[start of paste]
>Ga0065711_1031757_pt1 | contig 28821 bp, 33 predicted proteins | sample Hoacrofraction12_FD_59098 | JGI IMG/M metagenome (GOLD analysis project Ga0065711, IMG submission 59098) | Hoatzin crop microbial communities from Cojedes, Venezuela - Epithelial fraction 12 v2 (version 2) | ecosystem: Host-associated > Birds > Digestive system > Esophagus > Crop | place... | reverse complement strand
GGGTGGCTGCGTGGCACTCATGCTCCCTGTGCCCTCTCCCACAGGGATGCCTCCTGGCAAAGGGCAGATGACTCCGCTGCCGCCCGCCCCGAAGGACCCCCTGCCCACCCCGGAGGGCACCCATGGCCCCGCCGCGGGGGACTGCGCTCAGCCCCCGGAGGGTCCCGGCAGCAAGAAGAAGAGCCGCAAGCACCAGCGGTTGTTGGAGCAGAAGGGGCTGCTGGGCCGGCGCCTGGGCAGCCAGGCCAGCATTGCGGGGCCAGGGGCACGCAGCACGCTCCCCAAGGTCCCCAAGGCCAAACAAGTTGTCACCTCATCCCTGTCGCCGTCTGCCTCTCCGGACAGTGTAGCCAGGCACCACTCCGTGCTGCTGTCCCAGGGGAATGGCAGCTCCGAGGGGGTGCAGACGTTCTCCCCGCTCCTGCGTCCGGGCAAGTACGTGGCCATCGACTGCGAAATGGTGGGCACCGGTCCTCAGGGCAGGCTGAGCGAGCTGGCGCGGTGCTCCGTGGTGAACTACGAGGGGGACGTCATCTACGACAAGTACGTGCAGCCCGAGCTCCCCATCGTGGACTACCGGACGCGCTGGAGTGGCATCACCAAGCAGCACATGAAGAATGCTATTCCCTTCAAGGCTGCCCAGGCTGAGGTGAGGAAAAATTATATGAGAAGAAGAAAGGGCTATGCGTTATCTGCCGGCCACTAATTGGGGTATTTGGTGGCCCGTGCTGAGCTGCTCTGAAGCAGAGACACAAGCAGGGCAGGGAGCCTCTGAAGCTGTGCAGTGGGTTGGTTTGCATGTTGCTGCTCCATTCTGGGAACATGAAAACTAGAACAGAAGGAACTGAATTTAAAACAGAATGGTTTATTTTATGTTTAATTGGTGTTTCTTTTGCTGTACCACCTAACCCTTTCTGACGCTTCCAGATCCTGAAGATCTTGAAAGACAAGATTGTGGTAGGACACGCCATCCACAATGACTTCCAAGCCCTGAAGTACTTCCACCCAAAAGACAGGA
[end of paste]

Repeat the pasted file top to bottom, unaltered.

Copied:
>Ga0065711_1031757_pt1 | contig 28821 bp, 33 predicted proteins | sample Hoacrofraction12_FD_59098 | JGI IMG/M metagenome (GOLD analysis project Ga0065711, IMG submission 59098) | Hoatzin crop microbial communities from Cojedes, Venezuela - Epithelial fraction 12 v2 (version 2) | ecosystem: Host-associated > Birds > Digestive system > Esophagus > Crop | place... | reverse complement strand
GGGTGGCTGCGTGGCACTCATGCTCCCTGTGCCCTCTCCCACAGGGATGCCTCCTGGCAAAGGGCAGATGACTCCGCTGCCGCCCGCCCCGAAGGACCCCCTGCCCACCCCGGAGGGCACCCATGGCCCCGCCGCGGGGGACTGCGCTCAGCCCCCGGAGGGTCCCGGCAGCAAGAAGAAGAGCCGCAAGCACCAGCGGTTGTTGGAGCAGAAGGGGCTGCTGGGCCGGCGCCTGGGCAGCCAGGCCAGCATTGCGGGGCCAGGGGCACGCAGCACGCTCCCCAAGGTCCCCAAGGCCAAACAAGTTGTCACCTCATCCCTGTCGCCGTCTGCCTCTCCGGACAGTGTAGCCAGGCACCACTCCGTGCTGCTGTCCCAGGGGAATGGCAGCTCCGAGGGGGTGCAGACGTTCTCCCCGCTCCTGCGTCCGGGCAAGTACGTGGCCATCGACTGCGAAATGGTGGGCACCGGTCCTCAGGGCAGGCTGAGCGAGCTGGCGCGGTGCTCCGTGGTGAACTACGAGGGGGACGTCATCTACGACAAGTACGTGCAGCCCGAGCTCCCCATCGTGGACTACCGGACGCGCTGGAGTGGCATCACCAAGCAGCACATGAAGAATGCTATTCCCTTCAAGGCTGCCCAGGCTGAGGTGAGGAAAAATTATATGAGAAGAAGAAAGGGCTATGCGTTATCTGCCGGCCACTAATTGGGGTATTTGGTGGCCCGTGCTGAGCTGCTCTGAAGCAGAGACACAAGCAGGGCAGGGAGCCTCTGAAGCTGTGCAGTGGGTTGGTTTGCATGTTGCTGCTCCATTCTGGGAACATGAAAACTAGAACAGAAGGAACTGAATTTAAAACAGAATGGTTTATTTTATGTTTAATTGGTGTTTCTTTTGCTGTACCACCTAACCCTTTCTGACGCTTCCAGATCCTGAAGATCTTGAAAGACAAGATTGTGGTAGGACACGCCATCCACAATGACTTCCAAGCCCTGAAGTACTTCCACCCAAAAGACAGGA